Positive Screen for Krabbe Disease
If your child has just received a positive newborn screen for Krabbe Disease, call the Hunter’s Hope office at 716-667-1200 or email us at firstname.lastname@example.org.
If you are a medical professional caring for a child that has just received a positive newborn screen for Krabbe Disease, please see the Consensus guidelines for newborn screening, diagnosis and treatment of infantile Krabbe disease.
Krabbe Newborn Screening
Early detection for the most aggressive form of Krabbe, Early Infantile Krabbe Disease (EIKD), is crucial. The symptoms of EIKD normally are not noticeable for the first weeks of life. For infants affected by the EIKD form of the disease, treatment must be administered as soon after birth as possible to avoid irreversible consequences. Therefore, if your child has been screened positive for Krabbe disease, it is critical that you follow up with your pediatrician immediately upon receiving the positive result.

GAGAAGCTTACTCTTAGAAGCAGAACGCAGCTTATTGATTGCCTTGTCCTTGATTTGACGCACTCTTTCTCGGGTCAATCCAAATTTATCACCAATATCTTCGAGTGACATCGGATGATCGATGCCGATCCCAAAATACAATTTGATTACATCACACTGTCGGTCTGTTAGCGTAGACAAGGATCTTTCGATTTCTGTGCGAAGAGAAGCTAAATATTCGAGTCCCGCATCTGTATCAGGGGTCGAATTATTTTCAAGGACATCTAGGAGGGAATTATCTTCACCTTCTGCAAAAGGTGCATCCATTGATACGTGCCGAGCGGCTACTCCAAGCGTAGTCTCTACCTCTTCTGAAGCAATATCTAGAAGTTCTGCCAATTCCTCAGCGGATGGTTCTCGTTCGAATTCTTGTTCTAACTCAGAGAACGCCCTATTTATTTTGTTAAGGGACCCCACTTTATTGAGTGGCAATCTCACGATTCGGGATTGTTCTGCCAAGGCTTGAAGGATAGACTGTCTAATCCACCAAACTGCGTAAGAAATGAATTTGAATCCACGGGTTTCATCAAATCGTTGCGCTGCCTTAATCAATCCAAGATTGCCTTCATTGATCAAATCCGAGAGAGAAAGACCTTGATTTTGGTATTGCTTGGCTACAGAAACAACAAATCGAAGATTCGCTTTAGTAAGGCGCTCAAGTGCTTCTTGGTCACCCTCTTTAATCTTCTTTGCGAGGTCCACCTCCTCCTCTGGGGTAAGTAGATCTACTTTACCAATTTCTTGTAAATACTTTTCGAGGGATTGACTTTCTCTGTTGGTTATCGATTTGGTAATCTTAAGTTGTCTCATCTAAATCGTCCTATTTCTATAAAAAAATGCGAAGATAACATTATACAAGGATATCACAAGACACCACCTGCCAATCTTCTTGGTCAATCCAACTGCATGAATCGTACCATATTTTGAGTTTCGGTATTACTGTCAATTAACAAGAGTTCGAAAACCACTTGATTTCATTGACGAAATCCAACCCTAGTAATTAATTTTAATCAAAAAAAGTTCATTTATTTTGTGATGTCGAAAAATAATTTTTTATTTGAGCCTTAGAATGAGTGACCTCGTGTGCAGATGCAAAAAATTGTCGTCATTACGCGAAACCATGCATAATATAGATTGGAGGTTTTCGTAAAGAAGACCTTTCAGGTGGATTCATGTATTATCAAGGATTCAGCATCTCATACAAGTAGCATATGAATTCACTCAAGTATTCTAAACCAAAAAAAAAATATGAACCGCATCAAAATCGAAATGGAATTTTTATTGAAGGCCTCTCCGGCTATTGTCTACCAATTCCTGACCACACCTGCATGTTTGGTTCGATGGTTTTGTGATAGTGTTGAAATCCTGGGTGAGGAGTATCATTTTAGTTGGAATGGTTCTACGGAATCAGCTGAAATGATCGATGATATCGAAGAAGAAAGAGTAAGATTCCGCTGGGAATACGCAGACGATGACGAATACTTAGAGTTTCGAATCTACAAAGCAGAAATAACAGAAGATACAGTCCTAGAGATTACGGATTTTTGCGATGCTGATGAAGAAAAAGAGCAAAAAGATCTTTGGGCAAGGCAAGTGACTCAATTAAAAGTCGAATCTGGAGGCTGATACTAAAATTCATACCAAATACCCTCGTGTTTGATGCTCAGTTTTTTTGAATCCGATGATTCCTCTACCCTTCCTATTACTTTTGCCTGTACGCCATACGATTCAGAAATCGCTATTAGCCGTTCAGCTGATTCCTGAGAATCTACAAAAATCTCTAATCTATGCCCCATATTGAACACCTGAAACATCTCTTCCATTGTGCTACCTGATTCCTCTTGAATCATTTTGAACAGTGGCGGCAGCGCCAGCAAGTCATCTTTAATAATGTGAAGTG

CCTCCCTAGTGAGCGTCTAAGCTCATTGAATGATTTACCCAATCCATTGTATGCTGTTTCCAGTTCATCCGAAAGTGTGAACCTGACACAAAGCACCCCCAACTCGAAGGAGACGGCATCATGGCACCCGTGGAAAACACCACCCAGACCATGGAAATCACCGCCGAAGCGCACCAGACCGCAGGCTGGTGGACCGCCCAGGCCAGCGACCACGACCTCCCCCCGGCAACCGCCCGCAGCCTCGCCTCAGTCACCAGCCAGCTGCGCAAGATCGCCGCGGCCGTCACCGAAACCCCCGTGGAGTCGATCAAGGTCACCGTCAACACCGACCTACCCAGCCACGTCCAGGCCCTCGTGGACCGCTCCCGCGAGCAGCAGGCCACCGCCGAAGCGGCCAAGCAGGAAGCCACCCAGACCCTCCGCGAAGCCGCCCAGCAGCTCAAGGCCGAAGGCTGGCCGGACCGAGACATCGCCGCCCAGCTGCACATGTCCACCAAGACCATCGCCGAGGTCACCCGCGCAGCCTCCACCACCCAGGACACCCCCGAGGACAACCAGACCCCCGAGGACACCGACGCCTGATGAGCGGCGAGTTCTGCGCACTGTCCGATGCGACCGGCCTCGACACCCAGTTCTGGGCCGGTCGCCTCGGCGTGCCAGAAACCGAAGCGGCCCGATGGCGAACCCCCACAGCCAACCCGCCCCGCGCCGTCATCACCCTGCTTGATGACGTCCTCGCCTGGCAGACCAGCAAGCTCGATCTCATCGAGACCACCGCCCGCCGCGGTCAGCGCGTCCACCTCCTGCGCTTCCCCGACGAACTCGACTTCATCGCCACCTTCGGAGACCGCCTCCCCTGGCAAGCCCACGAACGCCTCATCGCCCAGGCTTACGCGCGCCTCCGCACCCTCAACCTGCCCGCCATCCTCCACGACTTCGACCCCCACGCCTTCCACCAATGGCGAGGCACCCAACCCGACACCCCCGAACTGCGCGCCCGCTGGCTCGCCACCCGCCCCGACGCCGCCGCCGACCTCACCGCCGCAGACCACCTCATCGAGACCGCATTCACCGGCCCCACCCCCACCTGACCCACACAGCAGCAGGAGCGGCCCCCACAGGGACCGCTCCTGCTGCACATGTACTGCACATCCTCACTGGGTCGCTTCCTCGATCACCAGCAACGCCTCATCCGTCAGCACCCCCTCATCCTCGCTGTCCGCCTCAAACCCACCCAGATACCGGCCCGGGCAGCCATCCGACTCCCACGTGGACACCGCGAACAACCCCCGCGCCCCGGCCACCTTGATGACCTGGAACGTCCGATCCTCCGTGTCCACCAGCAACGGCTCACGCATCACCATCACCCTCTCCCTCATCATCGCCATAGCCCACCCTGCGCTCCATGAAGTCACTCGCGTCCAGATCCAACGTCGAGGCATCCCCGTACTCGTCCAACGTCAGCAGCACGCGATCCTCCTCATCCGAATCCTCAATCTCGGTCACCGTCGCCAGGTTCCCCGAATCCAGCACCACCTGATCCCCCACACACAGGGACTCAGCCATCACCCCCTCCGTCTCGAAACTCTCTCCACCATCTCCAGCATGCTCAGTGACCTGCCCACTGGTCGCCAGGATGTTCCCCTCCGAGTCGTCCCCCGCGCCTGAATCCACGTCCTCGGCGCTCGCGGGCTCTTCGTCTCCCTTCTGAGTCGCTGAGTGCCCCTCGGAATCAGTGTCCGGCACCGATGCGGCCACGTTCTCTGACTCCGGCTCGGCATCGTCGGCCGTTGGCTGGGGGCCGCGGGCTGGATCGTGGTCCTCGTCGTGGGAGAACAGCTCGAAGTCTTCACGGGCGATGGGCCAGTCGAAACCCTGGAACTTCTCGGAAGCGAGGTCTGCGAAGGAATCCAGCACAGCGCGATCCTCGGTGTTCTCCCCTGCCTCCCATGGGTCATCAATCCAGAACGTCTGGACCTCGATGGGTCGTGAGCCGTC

Newborn screening looks for enzyme levels that help detect the risk of specific diseases, but does not diagnose diseases. Additional testing is necessary to better understand why your baby received a positive screen. Just because your baby received a positive screen for Krabbe does not mean that he/she has the disease. It is possible that your child had a false positive, or that they are a carrier of the disease.
False Positive – The newborn screen is intentionally very sensitive so that no affected babies will be missed. Therefore, most babies who have a positive screen will not have the disease on confirmatory testing.
Carrier – Carriers of Krabbe never show any symptoms of the disease, but could potentially pass the gene onto their future children.
It is critical to determine if your child has the Early Infantile form of the disease, because there is a treatment option (cord blood transplant) only if the disease is caught in time.
Clinical Practice Guideline for Infantile Krabbe Disease
It is essential that a child with a positive newborn screen receives further testing immediately. Early diagnosis with early treatment can save the baby’s life. Please read the guideline linked below.